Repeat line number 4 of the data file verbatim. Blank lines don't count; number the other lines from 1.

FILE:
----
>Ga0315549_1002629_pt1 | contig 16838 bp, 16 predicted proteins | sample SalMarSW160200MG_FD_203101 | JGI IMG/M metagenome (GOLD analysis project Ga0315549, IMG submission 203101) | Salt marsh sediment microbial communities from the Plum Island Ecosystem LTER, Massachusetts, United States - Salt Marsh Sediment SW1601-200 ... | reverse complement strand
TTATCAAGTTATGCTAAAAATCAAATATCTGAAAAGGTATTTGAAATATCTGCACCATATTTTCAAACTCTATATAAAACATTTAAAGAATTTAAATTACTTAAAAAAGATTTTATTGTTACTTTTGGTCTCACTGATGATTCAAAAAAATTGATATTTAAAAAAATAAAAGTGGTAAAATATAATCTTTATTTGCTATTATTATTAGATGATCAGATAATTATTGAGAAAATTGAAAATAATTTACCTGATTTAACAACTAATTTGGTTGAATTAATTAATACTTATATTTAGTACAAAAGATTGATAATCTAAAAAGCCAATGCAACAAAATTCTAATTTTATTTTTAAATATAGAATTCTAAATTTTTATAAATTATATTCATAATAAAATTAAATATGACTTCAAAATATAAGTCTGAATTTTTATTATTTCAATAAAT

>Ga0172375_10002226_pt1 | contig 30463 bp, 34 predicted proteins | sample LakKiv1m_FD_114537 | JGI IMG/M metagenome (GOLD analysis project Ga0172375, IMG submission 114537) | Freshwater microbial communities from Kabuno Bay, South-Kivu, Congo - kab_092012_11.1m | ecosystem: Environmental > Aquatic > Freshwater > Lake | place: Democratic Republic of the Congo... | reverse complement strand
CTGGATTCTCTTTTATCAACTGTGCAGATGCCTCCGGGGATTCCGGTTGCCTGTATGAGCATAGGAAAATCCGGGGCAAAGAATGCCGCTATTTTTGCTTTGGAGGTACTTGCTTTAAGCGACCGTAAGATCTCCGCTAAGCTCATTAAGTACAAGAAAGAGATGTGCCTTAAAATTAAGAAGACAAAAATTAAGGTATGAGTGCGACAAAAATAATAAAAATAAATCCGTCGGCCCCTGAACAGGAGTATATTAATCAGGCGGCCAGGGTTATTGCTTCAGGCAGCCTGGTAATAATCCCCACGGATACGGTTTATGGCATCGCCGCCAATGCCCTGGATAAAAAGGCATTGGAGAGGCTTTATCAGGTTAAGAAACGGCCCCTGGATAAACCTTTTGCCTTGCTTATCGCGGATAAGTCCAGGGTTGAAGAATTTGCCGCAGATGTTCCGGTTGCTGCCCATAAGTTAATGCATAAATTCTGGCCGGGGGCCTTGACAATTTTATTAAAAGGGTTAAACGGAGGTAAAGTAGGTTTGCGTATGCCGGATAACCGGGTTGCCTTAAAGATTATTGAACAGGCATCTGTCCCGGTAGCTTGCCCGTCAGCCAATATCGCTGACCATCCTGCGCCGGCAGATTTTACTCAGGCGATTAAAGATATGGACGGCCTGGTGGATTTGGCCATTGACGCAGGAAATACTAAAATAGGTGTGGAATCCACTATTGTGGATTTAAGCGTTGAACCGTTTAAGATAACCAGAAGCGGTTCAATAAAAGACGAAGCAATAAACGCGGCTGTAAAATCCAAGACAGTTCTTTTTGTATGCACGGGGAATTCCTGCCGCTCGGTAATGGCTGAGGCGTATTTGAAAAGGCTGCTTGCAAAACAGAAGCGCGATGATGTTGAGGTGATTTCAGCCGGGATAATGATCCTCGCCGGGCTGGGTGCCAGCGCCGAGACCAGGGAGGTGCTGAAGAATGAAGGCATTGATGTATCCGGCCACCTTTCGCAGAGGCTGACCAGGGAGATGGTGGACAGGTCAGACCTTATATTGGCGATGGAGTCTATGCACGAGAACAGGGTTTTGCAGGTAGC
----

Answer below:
CTGGATTCTCTTTTATCAACTGTGCAGATGCCTCCGGGGATTCCGGTTGCCTGTATGAGCATAGGAAAATCCGGGGCAAAGAATGCCGCTATTTTTGCTTTGGAGGTACTTGCTTTAAGCGACCGTAAGATCTCCGCTAAGCTCATTAAGTACAAGAAAGAGATGTGCCTTAAAATTAAGAAGACAAAAATTAAGGTATGAGTGCGACAAAAATAATAAAAATAAATCCGTCGGCCCCTGAACAGGAGTATATTAATCAGGCGGCCAGGGTTATTGCTTCAGGCAGCCTGGTAATAATCCCCACGGATACGGTTTATGGCATCGCCGCCAATGCCCTGGATAAAAAGGCATTGGAGAGGCTTTATCAGGTTAAGAAACGGCCCCTGGATAAACCTTTTGCCTTGCTTATCGCGGATAAGTCCAGGGTTGAAGAATTTGCCGCAGATGTTCCGGTTGCTGCCCATAAGTTAATGCATAAATTCTGGCCGGGGGCCTTGACAATTTTATTAAAAGGGTTAAACGGAGGTAAAGTAGGTTTGCGTATGCCGGATAACCGGGTTGCCTTAAAGATTATTGAACAGGCATCTGTCCCGGTAGCTTGCCCGTCAGCCAATATCGCTGACCATCCTGCGCCGGCAGATTTTACTCAGGCGATTAAAGATATGGACGGCCTGGTGGATTTGGCCATTGACGCAGGAAATACTAAAATAGGTGTGGAATCCACTATTGTGGATTTAAGCGTTGAACCGTTTAAGATAACCAGAAGCGGTTCAATAAAAGACGAAGCAATAAACGCGGCTGTAAAATCCAAGACAGTTCTTTTTGTATGCACGGGGAATTCCTGCCGCTCGGTAATGGCTGAGGCGTATTTGAAAAGGCTGCTTGCAAAACAGAAGCGCGATGATGTTGAGGTGATTTCAGCCGGGATAATGATCCTCGCCGGGCTGGGTGCCAGCGCCGAGACCAGGGAGGTGCTGAAGAATGAAGGCATTGATGTATCCGGCCACCTTTCGCAGAGGCTGACCAGGGAGATGGTGGACAGGTCAGACCTTATATTGGCGATGGAGTCTATGCACGAGAACAGGGTTTTGCAGGTAGC